The wonder of faithfulness, like all good things, is how we are imprinted with it even by simply dwelling upon it, the way we take in the truth and texture of another soul by looking into their eyes, beholding.

It’s a beautiful world of continual connections that we get to live and love and learn within.

A couple of decades ago a co-worker invited me to an event that would change my life. I almost didn’t go because I thought it sounded strange, but I decided to go for the very same reason. What I didn’t expect upon arriving, watching, and listening was to feel like I’d been watching life in black and white and it all of the sudden had turned to color. I didn’t expect to inhale and become so conscious of my breath that I wondered if I’d ever really inhaled oxygen like that before. I was born anew, at all of seventeen years, I knew everything had just changed.

Some weeks prior I had been driving through my hometown thinking it was an ordinary day, sitting at a stoplight, I read the tail end bumper of a truck in front of me, “My boss is a Jewish carpenter”. My first thought was that I had no idea why any of us needed to know who his boss was nor especially his ethnicity? My second thought, “Ohhh…he’s talking about Jesus, right…I guess that’s true…he was a carpenter, and Jewish.”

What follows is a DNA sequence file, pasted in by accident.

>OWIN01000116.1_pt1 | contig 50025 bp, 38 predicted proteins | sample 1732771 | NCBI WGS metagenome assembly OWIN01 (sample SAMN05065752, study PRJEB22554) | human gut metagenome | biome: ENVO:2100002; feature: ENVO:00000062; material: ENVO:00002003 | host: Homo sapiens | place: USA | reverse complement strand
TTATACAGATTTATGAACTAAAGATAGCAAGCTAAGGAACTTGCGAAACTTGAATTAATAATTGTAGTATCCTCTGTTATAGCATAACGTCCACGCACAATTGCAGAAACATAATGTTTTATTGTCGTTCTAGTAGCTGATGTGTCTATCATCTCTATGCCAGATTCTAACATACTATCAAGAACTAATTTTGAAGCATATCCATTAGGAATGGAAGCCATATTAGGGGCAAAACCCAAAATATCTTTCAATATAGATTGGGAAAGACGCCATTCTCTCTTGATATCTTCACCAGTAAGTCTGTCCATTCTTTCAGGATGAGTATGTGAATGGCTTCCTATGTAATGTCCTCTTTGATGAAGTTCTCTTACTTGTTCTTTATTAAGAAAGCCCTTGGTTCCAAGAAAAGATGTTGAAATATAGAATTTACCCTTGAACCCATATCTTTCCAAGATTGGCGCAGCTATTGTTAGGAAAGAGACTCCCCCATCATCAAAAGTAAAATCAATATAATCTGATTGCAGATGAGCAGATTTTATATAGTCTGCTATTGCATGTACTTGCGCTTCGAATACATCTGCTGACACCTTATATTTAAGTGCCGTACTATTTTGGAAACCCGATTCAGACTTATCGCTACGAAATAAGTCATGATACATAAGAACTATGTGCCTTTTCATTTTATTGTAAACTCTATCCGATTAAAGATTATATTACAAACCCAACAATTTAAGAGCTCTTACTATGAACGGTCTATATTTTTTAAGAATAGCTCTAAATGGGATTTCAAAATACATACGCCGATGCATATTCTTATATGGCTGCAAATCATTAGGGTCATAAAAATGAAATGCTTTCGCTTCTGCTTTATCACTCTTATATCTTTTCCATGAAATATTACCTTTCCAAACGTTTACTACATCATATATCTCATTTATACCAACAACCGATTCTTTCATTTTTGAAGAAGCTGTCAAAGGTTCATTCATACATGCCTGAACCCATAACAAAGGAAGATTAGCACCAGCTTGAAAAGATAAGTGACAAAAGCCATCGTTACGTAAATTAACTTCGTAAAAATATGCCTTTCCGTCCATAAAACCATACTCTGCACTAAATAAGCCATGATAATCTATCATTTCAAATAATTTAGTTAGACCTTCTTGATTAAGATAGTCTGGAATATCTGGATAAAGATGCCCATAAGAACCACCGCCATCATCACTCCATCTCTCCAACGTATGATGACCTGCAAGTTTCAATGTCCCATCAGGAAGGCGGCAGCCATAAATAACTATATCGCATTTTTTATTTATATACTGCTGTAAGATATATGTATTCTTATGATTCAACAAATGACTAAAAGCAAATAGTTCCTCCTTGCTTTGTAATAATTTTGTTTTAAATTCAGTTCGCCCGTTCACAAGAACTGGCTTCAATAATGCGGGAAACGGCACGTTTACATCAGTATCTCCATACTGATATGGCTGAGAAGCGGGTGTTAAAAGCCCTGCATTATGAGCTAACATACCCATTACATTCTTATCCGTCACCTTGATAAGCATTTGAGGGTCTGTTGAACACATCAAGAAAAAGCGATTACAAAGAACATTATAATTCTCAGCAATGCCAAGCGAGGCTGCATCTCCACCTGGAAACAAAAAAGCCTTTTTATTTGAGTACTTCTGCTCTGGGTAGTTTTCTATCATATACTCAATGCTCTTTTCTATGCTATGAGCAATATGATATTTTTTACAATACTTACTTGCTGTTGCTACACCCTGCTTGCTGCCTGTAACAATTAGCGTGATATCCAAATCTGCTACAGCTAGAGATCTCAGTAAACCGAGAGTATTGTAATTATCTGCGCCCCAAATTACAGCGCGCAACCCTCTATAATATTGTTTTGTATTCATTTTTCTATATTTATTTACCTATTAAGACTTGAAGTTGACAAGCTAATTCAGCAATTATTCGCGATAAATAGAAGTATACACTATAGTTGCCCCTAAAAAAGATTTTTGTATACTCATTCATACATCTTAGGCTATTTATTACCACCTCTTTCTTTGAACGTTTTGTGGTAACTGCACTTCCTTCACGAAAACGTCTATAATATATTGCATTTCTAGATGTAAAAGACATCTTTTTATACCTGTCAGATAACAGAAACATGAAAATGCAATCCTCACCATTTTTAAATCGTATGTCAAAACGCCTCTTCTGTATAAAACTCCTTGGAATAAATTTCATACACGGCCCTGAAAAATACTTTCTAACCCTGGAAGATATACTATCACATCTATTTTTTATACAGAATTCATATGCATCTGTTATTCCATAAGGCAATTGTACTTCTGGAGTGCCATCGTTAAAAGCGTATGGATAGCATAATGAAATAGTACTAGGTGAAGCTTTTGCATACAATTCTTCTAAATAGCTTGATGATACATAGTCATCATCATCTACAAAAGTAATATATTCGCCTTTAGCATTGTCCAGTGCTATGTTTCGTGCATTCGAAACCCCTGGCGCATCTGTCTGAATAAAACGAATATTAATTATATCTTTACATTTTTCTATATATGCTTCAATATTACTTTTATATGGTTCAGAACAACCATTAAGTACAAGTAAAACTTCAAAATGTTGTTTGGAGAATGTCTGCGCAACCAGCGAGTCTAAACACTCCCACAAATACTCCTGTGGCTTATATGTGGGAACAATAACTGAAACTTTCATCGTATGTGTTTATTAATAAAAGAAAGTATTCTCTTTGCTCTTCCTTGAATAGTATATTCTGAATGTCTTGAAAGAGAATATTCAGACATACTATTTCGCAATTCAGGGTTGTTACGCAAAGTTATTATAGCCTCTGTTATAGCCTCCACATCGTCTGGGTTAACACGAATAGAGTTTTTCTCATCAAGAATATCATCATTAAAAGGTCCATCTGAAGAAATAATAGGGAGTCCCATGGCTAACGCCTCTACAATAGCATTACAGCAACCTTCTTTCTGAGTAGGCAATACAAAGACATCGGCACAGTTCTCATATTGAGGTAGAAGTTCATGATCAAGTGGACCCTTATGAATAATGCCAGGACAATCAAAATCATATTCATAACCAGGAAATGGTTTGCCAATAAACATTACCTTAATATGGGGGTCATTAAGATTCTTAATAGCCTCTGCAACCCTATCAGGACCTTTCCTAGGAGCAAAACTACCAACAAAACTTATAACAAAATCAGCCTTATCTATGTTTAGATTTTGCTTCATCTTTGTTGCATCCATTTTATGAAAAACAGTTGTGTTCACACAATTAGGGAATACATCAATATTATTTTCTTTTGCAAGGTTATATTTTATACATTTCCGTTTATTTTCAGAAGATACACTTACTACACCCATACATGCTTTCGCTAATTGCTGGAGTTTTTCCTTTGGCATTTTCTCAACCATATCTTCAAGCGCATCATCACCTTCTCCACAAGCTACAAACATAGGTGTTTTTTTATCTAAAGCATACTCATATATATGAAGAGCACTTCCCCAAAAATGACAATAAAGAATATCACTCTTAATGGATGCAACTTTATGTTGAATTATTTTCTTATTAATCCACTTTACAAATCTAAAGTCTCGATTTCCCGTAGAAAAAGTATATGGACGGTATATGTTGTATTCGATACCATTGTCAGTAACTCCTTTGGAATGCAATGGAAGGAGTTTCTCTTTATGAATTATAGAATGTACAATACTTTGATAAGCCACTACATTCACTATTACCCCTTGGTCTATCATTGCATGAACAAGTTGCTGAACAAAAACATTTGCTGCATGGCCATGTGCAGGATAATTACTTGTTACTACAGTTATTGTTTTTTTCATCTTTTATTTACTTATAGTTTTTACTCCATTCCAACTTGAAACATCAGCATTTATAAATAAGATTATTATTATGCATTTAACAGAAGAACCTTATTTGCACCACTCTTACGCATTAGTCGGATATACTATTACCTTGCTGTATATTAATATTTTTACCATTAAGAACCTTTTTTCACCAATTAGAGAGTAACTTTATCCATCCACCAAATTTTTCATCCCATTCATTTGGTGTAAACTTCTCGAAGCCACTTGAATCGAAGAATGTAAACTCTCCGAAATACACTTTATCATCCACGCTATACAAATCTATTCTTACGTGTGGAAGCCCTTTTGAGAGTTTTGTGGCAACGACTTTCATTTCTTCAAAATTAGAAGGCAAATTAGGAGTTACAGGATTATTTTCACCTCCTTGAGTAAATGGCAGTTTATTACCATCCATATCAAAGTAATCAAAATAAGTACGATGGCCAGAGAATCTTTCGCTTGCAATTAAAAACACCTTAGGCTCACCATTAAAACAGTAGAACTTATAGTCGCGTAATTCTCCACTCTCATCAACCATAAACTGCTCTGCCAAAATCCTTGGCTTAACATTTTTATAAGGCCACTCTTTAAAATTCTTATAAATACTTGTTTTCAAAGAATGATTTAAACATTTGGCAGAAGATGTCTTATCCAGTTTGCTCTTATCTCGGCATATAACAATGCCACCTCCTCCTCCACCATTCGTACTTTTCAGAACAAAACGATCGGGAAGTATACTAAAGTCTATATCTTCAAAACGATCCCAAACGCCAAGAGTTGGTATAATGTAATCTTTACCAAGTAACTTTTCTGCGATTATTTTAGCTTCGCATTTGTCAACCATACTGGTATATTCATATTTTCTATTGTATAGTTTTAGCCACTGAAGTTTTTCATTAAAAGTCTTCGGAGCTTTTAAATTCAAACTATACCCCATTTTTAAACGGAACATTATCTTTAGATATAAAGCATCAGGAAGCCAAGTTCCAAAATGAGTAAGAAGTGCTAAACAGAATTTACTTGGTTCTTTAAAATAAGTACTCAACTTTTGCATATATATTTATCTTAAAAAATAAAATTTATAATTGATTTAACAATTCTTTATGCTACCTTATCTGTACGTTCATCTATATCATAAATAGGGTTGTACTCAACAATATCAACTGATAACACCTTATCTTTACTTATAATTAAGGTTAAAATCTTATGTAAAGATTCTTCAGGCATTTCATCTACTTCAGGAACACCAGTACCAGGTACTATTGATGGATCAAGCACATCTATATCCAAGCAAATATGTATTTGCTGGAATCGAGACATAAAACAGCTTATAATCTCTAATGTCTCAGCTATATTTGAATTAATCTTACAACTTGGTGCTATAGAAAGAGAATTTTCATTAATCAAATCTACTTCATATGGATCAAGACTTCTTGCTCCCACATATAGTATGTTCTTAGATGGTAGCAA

At the “strange” event my co-worker invited me to a few weeks later, I would come to learn his Jewish name, Yeshua. Such a seemingly insignificant moment prepared the ground of my heart for this event in the coming weeks, an occasion that would change my life, and I just thought I was reading bumper stickers, waiting impatiently at red lights.

At the art-infused event, my co-worker had invited me to, dancers bearing lanterns entered and their light filled me. There’s a thousand things to tell you about how this story continued to unfurl in the following days, months, and years, but for now I want to pause on that note, light.

Why would I tell you about something that happened to me decades ago? Because the light from that event has endured, and that is miraculous. There are so many reasons why these pieces of my life “should” be forgotten by now, extinguished. But instead, an ignition.